Finally the poor M[a]id affirmed that she did vomit forth all those things which she saw in the W[i]tches basket when she begged of her, which being contrary to all Philosophy must certainly proced from the Divel. Else it was impossible that so long & sharp a knife as that which she vom[i]ted should not cut her bowels and her throat: I therefore affirmed that there was some mist cast on our eyes, & that which this young M[a]id sem'd to vomit did only fall from her lips into my hands by the illusion of the Divel: but the young maid being then with us & of an app[r]ehension above her age, di[d] interpose, and doubt not (saith she but these things do proced out of my owne body, and taking me by the hand she did put it into her mouth, and sa[i]d you may fele a pin comming up without a head: I did fele it. & thinking I had taken fast hold of it in her throat I did perceive that it was suddenly pluckt down into her body by force from me, as some taggs of her points were heretofore by others. [B]ut seing her prone to vomit I put my right hand into her mouth and with my fingers in her throat I did take out a nedle with thred, points and straw an[d] other things. Which I still preserve to satisfie the curious. Being sent afterwards to severall places but to no effect, she was returned to me again in a sad condition, not only loathing wine and bere, but bread and all manner of meat; for forty dayes together she lived onely on Grapes Almonds, Apples, and the cold fruits of Autumn; neither did the rose fall from her chek, nor the Lilly wither f[r]om her brow.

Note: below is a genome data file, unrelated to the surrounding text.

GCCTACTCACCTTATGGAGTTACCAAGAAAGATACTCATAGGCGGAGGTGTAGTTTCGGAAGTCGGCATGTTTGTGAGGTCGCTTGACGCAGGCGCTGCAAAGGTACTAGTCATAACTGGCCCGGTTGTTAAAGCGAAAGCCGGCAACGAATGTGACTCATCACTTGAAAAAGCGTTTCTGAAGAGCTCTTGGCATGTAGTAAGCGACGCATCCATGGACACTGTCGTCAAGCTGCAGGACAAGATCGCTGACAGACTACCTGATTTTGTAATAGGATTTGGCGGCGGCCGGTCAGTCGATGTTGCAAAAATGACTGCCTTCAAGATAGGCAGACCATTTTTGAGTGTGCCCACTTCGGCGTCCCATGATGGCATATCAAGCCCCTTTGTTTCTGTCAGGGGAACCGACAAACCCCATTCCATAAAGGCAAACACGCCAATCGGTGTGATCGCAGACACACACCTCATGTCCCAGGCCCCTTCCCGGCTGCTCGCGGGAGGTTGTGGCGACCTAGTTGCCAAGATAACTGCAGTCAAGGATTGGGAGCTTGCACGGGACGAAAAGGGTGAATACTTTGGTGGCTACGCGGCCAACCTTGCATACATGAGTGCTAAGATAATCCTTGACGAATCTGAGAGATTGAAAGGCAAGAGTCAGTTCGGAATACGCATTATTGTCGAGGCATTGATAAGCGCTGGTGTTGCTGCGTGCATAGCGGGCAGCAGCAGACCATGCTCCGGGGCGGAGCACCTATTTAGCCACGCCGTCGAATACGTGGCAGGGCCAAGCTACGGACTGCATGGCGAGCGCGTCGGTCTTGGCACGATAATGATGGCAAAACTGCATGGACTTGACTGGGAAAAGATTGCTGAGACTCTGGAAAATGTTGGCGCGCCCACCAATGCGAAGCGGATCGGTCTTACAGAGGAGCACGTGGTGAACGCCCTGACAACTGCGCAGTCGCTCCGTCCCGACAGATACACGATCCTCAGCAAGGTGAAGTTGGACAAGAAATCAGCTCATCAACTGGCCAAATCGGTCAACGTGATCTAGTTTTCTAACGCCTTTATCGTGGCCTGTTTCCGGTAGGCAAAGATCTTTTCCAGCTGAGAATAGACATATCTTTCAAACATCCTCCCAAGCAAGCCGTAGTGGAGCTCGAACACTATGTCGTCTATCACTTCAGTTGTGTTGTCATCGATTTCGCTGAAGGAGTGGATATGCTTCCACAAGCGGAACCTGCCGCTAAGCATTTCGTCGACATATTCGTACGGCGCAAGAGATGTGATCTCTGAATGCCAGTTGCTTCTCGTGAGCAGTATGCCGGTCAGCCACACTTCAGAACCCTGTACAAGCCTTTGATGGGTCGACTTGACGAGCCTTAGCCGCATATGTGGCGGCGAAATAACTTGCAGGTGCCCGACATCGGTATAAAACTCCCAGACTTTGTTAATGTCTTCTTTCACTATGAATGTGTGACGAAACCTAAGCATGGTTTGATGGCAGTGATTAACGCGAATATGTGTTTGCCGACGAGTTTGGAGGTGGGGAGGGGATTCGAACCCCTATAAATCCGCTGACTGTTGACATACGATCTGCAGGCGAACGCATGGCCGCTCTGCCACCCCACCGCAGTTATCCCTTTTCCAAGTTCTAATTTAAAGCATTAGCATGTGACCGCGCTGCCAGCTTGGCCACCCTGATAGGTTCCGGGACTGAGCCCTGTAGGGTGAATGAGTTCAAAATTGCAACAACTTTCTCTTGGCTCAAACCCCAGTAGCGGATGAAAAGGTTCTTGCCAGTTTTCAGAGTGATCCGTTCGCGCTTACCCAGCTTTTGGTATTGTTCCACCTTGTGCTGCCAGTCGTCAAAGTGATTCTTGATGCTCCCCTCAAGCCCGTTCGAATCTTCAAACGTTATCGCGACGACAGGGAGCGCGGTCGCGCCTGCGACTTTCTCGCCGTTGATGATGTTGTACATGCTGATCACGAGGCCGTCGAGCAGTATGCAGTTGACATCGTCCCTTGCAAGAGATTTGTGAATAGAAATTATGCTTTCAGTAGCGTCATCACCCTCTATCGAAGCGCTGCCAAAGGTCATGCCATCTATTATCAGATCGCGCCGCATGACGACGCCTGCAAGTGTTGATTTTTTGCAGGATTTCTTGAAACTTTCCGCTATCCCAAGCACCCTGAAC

At the last for f[if]tene dayes together she would take no sustenance at all, how she could live so long without any food I must confesse I cannot tell, but that she did doe it, both I and my servants are ready to take the greate[st] and most obliging Oath that can be propounded to us
On the sixtenth day she of her own accord did call for drink, and [n]o longer did refuse her [m]eat. Not long afterwards, I prepared her a deco[c]tion of Mugwort[,] St Johns Southernwood, Vervin, Maiden-haire, Rorida, & other Ingredients which are behind to have a vertue to dispell the power of witch-craft, & having for certain dayes u[se]'d her bo[d]y to this drink, I did send her h[o]me. In the mean time turning over all Books of physick y were writen on this sub[j]ect, I did light upon the Secrets of Charichter[n]s, who prescribeth a remedy for this Inch[a]ntment, which when I found to be highly commended by [S]chlandius y Physitian of Wormtz, I did write to him, and to some Ap[o]thecaryes in Franckford in whose shops he said it was to be sold, being resolved to give any mony for it, But wh[e]n I found y they were loath to part with s[o] great a secret and being studious night an[d] day to do the young maid good, I took Cha[r]ichtorus into my hand again & having at the last understood him, for the Print[e]r by a great fau[l]t had made Hol[t]zbletterbe[a]r but one wo[r]d, which should be  words in the German Tongue, I made the Oyntment at last my self and I will describe unto you th[e] way to make it.
Take of the fat of a young Dog wel[l] melted & cleansed 4 ounc[e]s, Of the fat of a [bear] Eight ounces of the fat of a Capon 24. ounces. Thre stemms of the gren and cor[r]ell Tre, Tre y hath the gum on it, Cut y peces small and beat them till they grow moyst, beat the wood, leaves and berries together, Then take all and put them into a pot, which having set in y sun 9 weks; you shall extract from thence a gren balsom, with which anoint y Ioynts and those places of y bewitched which do most pain them & by a sure experiment you shal cure them, as appeareth by this Maid, who eversince hath bin perfectly recovered.
This we have thought fit to put into English, and who will refuse to read it? And because this young Maid had more violent fits then those in Yorkshire, it may please God that using the same remedy they and all others who are bewitched in the same maner may find the same recovery which is the happy end that in this paper we do aim at.()|